After Yang Review: A Profoundly Moving Sci-Fi Drama

Reviews, TV

The sudden loss of Yang (an android played by Justin H. Min) sends a family into mourning in Kogonada’s haunting and contemplative study of love, memory and connection. To young Mika (Malea Emma Tjandrawidjaja) Yang was an older brother who imparted wisdom on her Chinese heritage and supported her, to dad Jake (Colin Farrell) he was a confidante to philosophise with, and to mum Kyra (Jodie Turner-Smith) a comforting friend. As Jake desperately searches for a way to fix Yang the components of the family unit gradually come unstuck.

Based on a short story by Alexander Weinstein and set in the near future, where ‘technosapiens’ and clones are part of the fabric of the world, Kogonada’s understated approach to multiple ideas such as temporality, nature/nurture and identity quietly grows in power as the story slowly unfolds. Filmmakers, Yasujirô Ozu and Werner Herzog are a clear influence on how the characters interact with each other and their surroundings, with Kogonada beautifully using space, architecture and wide shots to convey emotional intimacy and distance.

The film touches on similar themes of what it means to be human as in Philip K. Dick’s Do Androids Dream of Electric Sheep and in turn Blade Runner while also building on them, but the crux of the story is focused on family matters. In particular, Kogonada reflects on the way affection and strong bonds sprout over time, even if there isn’t a blood connection.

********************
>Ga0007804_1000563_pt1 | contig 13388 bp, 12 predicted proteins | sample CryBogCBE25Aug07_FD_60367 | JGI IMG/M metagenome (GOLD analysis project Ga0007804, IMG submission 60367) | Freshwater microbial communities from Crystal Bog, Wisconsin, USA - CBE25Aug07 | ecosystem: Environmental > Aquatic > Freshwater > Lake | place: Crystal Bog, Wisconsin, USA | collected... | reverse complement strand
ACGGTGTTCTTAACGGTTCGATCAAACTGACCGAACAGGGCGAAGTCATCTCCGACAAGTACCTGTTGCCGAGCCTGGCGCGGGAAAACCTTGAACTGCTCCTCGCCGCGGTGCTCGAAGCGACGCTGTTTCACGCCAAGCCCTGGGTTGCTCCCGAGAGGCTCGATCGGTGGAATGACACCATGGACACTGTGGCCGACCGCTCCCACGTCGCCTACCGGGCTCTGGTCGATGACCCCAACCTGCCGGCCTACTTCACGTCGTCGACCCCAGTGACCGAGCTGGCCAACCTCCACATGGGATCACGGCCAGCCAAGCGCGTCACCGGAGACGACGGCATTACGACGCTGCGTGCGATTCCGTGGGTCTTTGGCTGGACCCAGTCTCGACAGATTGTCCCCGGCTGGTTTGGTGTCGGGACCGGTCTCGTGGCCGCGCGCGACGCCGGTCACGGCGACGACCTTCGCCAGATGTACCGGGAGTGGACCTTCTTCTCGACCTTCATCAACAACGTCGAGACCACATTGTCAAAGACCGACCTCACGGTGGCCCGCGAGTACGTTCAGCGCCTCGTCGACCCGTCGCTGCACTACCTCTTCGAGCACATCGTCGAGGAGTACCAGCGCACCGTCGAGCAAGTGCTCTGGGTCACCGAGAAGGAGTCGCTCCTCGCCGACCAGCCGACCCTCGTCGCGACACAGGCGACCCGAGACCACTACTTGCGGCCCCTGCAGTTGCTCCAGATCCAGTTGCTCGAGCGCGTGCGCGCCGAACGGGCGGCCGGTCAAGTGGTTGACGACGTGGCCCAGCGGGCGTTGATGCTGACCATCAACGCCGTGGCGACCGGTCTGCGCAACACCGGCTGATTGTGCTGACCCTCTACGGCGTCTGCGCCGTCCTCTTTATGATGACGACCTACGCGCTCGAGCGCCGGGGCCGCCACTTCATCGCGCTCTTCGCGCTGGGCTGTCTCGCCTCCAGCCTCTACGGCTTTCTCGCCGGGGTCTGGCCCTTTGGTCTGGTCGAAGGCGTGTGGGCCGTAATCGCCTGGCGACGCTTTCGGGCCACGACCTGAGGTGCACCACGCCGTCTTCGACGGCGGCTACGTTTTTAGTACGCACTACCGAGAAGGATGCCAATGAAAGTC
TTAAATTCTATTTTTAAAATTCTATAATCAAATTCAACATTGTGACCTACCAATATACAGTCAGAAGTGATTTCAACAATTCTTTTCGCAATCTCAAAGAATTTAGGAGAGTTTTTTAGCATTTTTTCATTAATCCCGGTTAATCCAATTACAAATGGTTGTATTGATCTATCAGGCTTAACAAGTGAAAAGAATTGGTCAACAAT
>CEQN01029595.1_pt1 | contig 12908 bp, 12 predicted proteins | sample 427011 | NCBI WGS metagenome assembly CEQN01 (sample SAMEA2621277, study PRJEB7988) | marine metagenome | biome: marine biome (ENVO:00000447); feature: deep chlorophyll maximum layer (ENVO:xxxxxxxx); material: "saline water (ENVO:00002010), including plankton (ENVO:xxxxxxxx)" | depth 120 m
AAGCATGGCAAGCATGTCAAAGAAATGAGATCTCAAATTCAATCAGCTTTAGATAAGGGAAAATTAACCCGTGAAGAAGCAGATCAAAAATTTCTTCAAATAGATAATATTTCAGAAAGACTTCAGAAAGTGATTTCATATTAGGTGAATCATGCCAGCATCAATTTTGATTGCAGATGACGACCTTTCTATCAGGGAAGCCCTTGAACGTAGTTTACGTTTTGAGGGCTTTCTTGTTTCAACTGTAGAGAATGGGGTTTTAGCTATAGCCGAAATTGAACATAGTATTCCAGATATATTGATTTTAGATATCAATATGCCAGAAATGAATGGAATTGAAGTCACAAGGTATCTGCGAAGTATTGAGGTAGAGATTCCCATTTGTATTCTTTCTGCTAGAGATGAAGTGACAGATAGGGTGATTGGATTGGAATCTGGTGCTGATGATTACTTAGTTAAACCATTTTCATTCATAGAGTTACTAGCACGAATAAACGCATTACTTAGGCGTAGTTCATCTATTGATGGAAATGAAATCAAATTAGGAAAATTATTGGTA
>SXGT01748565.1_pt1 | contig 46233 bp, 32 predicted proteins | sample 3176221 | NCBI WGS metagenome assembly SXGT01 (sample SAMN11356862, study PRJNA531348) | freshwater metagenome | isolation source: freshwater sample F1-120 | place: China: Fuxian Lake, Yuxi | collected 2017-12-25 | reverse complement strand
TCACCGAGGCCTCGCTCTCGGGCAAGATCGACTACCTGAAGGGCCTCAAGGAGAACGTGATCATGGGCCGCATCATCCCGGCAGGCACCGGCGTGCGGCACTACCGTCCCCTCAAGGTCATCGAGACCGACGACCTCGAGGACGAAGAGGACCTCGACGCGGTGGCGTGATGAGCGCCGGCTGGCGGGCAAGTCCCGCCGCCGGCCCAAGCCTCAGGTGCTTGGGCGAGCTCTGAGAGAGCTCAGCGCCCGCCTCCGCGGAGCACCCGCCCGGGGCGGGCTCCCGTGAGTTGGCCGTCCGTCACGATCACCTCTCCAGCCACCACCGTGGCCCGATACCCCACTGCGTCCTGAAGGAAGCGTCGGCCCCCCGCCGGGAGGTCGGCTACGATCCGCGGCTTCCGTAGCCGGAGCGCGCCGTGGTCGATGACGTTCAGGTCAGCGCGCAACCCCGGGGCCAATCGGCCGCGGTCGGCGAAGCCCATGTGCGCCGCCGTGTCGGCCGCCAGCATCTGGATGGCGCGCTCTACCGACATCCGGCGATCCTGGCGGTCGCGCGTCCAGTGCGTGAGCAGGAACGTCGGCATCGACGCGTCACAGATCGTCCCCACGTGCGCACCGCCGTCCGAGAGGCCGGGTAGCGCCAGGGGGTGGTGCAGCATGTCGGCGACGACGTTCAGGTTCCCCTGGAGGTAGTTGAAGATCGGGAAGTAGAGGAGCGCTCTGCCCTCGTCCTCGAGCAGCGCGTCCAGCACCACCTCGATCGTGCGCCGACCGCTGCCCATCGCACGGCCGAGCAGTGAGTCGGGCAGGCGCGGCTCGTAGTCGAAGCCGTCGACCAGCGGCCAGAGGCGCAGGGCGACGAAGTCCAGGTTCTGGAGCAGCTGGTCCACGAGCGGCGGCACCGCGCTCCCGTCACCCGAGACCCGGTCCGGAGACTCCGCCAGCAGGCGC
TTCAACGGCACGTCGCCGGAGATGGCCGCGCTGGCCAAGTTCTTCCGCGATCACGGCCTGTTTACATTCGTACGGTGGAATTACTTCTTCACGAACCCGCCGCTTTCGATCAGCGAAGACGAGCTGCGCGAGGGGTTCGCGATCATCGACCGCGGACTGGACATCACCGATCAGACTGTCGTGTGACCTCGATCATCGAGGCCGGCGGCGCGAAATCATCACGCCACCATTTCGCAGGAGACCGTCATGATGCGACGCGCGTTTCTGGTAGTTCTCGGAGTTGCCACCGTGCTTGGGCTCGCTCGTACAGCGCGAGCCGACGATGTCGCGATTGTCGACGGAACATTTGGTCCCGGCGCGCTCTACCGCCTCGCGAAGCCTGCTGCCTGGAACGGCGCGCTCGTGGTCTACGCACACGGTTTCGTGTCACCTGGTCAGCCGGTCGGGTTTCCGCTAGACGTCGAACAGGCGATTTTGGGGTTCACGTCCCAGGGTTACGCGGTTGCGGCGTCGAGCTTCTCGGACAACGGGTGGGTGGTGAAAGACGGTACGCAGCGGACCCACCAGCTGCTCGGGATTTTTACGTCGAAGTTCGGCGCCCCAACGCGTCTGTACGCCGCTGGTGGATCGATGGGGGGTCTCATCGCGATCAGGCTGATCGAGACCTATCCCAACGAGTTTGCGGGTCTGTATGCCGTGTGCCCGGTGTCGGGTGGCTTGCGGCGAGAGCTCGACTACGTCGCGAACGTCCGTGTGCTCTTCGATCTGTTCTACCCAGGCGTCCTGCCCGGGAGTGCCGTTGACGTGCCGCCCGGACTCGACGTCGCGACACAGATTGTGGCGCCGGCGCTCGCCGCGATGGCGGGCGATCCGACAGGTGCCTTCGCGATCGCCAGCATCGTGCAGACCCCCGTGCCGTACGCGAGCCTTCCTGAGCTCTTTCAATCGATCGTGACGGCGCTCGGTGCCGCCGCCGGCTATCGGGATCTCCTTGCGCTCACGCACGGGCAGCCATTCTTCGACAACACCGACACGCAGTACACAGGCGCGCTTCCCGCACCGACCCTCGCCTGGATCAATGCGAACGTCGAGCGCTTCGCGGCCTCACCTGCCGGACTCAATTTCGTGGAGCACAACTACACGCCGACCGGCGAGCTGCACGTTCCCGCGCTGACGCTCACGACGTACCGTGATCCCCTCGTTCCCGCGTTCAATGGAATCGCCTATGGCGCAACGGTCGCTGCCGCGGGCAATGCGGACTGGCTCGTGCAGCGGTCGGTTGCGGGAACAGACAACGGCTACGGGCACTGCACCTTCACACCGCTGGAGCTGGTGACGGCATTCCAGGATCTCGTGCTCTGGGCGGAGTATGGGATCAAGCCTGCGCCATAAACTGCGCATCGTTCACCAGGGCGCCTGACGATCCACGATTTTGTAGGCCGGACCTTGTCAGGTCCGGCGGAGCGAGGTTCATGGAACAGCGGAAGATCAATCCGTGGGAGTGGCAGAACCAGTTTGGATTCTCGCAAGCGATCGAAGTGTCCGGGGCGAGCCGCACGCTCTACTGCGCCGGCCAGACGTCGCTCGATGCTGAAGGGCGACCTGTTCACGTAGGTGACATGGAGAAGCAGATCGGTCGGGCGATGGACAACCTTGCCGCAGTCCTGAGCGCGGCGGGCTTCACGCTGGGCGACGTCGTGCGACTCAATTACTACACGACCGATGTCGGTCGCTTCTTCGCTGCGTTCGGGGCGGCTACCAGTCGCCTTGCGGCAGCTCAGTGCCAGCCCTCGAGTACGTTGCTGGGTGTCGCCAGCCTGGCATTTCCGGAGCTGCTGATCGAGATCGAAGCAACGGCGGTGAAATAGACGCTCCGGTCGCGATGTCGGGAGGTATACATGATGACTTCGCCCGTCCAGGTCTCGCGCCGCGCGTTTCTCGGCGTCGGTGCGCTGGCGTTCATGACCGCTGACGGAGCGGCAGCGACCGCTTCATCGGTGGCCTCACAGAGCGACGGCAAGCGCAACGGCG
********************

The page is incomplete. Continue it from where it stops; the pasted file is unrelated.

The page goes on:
Using secret data banks from Yang’s system, Jake reaches into the android’s mind to discover his secrets and most cherished memories of time spent with loved ones. It’s rendered in an otherworldly fashion, with glowing star maps detailing the private and vast universes of our internal functions. A dreamy score by Aska Matsumiya that includes a theme by Ryuichi Sakamoto and takes inspiration from the cult film All About Lily Chou-Chou, combined with Mitski performing a new version of the closing song Glide, from the aforementioned film, further heightens the melancholic ambiance.

Kogonada pieces together the puzzle of the human condition and the slippery nature of time and memory in a thoughtful and subtly humorous fashion, with the film boasting performances across the board that are sensitively attuned to the overwhelming and unpredictable power of grief. It’s all profoundly moving.

After Yang was seen and reviewed at the Edinburgh Film Festival. It will be released on Sky in September.

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